Chewing Tar in the Early Holocene: An Archaeological and Ethnographic Evaluation

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Amorphous lumps of putative tar with human tooth impressions have been recovered from several prehistoric sites in Scandinavia (e.g. Bang-Andersen 1976; Larsson 1982; Johansson 1990; Regnell et al. 1995; Hernek & Nordqvist 1995), southern Germany (Rottlander 1981, Schlichtherle and Wahlster 1986, Alexandersen 1989) and Switzerland (Schoch 1995). The term 'tar' is used here to refer to a product of the destructive heating of wood, bark or resin. Although small in number, these finds date to the Mesolithic and Neolithic periods and can be described as hardened lumps or shapeless masses, brown to black in colour, with distinctive tooth impressions. Similar, although apparently unchewed lumps of tar have also been recovered (e.g. Clark 1954: 167; Larsson 1983: 75; Binder et al. 1980; Cattani 1993). Although mentioned briefly in site reports, the scarcity of such finds combined with the difficulty in identifying amorphous samples of organic matter has limited evaluation of their origin and use. More recently, efforts to characterize organic resinous substances, considered to have been used to fulfil a wide range of non-dietary functions, including use as adhesives and sealants in prehistoric Europe, has stimulated greater interest in these finds and this note addresses some of the Scandinavian examples (see also Aveling 1997). This work forms part of a larger project into the use of molecular marker compounds to identify organic natural products from Mesolithic sites in northern Europe (e.g. Aveling & Heron 1998).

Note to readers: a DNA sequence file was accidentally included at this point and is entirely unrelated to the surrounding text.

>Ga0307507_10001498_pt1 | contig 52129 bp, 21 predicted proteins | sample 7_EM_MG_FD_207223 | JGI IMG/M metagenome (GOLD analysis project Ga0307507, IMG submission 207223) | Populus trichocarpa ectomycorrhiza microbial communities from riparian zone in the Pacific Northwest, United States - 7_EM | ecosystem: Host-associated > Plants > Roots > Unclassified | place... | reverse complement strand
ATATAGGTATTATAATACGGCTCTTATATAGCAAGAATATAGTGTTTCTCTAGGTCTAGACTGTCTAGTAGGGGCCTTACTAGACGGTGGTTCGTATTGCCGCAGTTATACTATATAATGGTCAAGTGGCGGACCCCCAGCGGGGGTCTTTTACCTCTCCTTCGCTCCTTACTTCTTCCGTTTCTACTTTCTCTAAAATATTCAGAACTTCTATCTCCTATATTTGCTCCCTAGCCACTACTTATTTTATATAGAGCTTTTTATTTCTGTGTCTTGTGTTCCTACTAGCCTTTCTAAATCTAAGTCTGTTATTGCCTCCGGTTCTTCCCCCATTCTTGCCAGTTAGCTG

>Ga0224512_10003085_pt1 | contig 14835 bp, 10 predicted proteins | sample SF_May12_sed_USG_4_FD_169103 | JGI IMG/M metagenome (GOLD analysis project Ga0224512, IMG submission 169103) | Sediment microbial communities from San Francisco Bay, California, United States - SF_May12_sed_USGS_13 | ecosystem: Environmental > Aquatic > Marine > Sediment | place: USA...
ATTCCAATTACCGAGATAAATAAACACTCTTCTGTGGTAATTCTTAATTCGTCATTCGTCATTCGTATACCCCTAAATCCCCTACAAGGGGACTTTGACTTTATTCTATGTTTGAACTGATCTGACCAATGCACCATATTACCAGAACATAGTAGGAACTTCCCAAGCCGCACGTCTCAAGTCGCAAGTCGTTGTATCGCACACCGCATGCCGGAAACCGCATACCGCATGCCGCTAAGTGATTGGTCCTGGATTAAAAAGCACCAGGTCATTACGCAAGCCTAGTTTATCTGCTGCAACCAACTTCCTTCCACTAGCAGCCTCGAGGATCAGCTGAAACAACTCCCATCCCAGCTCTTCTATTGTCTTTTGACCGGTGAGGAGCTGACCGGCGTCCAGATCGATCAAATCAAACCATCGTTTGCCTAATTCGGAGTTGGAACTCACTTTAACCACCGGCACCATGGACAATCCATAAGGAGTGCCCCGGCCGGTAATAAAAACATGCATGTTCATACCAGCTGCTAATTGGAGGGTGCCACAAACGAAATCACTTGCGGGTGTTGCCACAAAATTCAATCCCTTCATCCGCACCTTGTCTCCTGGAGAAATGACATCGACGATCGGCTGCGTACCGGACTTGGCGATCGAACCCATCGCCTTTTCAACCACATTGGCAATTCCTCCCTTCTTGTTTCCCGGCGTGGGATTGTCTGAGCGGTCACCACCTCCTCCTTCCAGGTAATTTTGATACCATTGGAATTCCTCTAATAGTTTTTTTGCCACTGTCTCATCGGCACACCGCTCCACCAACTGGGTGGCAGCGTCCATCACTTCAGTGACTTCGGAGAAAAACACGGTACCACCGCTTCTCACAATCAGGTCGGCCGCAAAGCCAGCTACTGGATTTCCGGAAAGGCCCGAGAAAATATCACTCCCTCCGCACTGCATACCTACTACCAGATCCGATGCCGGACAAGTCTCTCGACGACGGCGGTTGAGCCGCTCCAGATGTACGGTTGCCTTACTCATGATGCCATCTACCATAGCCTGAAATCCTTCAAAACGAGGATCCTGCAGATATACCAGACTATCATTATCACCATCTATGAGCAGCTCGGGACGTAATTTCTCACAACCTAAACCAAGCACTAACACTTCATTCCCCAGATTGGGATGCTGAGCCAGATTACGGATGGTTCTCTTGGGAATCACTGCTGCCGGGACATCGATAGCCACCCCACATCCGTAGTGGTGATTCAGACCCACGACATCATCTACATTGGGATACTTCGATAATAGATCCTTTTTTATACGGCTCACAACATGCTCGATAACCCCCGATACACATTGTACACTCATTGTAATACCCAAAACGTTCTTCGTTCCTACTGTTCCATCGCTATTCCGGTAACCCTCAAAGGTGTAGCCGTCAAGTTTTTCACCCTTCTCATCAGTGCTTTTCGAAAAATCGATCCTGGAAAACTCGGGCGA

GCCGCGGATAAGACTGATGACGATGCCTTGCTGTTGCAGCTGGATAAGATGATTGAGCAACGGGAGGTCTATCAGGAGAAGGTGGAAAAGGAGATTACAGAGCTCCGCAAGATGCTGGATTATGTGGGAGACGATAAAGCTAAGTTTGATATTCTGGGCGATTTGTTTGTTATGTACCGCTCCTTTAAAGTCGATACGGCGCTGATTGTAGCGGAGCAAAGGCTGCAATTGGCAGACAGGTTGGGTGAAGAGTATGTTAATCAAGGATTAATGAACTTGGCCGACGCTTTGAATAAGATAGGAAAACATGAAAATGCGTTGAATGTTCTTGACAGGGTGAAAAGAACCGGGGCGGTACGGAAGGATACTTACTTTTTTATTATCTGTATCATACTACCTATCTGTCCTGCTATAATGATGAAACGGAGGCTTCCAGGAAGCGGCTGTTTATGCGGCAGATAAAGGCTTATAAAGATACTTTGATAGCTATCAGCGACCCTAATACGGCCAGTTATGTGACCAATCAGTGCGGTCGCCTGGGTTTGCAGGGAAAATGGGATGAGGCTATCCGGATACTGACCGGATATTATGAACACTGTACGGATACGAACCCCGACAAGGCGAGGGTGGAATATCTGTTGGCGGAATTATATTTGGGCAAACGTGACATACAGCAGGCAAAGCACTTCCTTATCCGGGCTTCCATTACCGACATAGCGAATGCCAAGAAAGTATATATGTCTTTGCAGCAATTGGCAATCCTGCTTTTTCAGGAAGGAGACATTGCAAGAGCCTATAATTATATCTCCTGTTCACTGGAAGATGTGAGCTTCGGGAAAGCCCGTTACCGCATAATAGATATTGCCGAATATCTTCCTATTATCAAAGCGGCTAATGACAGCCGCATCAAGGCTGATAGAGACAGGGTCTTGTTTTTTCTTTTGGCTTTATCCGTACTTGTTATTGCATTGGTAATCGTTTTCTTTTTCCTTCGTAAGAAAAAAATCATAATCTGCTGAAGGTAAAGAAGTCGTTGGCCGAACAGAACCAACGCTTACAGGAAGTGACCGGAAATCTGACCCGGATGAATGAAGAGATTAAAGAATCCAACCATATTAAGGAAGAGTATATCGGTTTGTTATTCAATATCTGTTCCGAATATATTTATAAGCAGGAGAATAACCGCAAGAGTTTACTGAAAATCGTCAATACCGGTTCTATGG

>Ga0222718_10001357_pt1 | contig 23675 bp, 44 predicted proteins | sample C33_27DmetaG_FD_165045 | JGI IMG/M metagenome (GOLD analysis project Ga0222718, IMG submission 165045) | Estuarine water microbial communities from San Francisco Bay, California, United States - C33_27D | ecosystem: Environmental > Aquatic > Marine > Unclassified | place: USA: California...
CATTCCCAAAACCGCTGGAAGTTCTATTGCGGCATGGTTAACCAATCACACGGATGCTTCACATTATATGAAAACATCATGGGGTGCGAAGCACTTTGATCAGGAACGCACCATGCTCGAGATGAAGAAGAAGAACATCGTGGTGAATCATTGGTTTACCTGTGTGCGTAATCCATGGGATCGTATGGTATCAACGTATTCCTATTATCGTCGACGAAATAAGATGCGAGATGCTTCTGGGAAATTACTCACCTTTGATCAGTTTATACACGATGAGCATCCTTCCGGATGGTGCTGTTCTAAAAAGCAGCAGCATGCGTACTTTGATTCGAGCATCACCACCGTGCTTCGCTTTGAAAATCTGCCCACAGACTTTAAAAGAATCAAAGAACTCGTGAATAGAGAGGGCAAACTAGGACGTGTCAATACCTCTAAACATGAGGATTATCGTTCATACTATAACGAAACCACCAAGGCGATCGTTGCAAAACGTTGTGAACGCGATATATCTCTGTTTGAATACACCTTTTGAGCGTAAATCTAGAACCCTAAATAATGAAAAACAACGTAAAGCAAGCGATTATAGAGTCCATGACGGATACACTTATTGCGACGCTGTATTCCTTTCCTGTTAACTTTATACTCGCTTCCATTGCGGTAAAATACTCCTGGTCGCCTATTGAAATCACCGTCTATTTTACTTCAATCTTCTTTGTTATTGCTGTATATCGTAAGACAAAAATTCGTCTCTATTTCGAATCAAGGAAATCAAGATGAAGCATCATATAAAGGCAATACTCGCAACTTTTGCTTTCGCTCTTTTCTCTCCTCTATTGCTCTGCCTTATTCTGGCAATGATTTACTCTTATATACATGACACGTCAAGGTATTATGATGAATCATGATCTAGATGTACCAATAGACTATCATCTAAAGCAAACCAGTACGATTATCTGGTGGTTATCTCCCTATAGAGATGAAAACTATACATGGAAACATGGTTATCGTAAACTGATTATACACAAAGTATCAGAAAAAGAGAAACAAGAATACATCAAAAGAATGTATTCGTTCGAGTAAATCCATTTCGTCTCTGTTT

Recent chemical investigations of adhesives, sealants, waterproofing agents and other amorphous organic substances from prehistoric contexts in Europe has confirmed the widespread use of birch (Betula) bark tar (Pollard & Heron 1996). Birch-bark tar is a black-brown product obtained by the destructive heating of birch bark in a vessel or oven with a limited supply of air. Molecular information, obtained principally by gas chromatography/mass spectrometry, has been highly successful in identifying a number of archaeological samples from the Neolithic onwards (e.g. Sandermann 1965; Hayek et al. 1990; 1991; Reunanen et al. 1993; Heron et al. 1991; Binder et al. 1990; Charters et al. 1993; Regert 1996; Regert et al. 1998). Identification is based on the recognition of a suite of triterpenoid molecules mostly based on the lupane carbon skeleton, including betulin, lupeol and lupenone. These molecules are consistent with those present in authentic fresh birch bark, taking into consideration modifications to the carbon skeleton due to thermal effects as the bark is heated and alteration during long-term burial. As the references above testify, the recognition of birch-bark tar in the toolkit of Neolithic Europe is becoming a common occurrence. For example, it features among the frozen remains of the Neolithic body recovered from a glacier in the Otztal Alps on the Austrian-Italian border. The copper axe, arrowheads and arrow flights were hailed using birch-bark tar as the adhesive medium (Sauter et al. 1992; Spindler [TABULAR DATA FOR TABLE 1 OMITTED] 1994: 89,124-5). Regert (1996) has conducted a systematic study of tar samples from two Neolithic sites (Chalain, Jura and Giribaldi, Nice) in France. Birch-bark tar was characterized in nearly all cases, although mixtures of birch tar with other plant products were also identified. One of the samples from Chalain was not consistent with a birch origin and is considered to represent the exploitation of non-local fossil bitumen seepages (Regert et al. 1998). Other alternatives to the use of birch-bark tar in Neolithic and later contexts in northern Europe include a bituminous substance on an Early Bronze Age knife from Xanten-Wardt, Germany (Koller & Baumer 1993), a Pinaceae tar, possibly from Pinus spp. (Heron et al. 1991), and beeswax (Heron et al. 1994) on Neolithic pottery fragments from Ergolding Fischergasse, Germany. …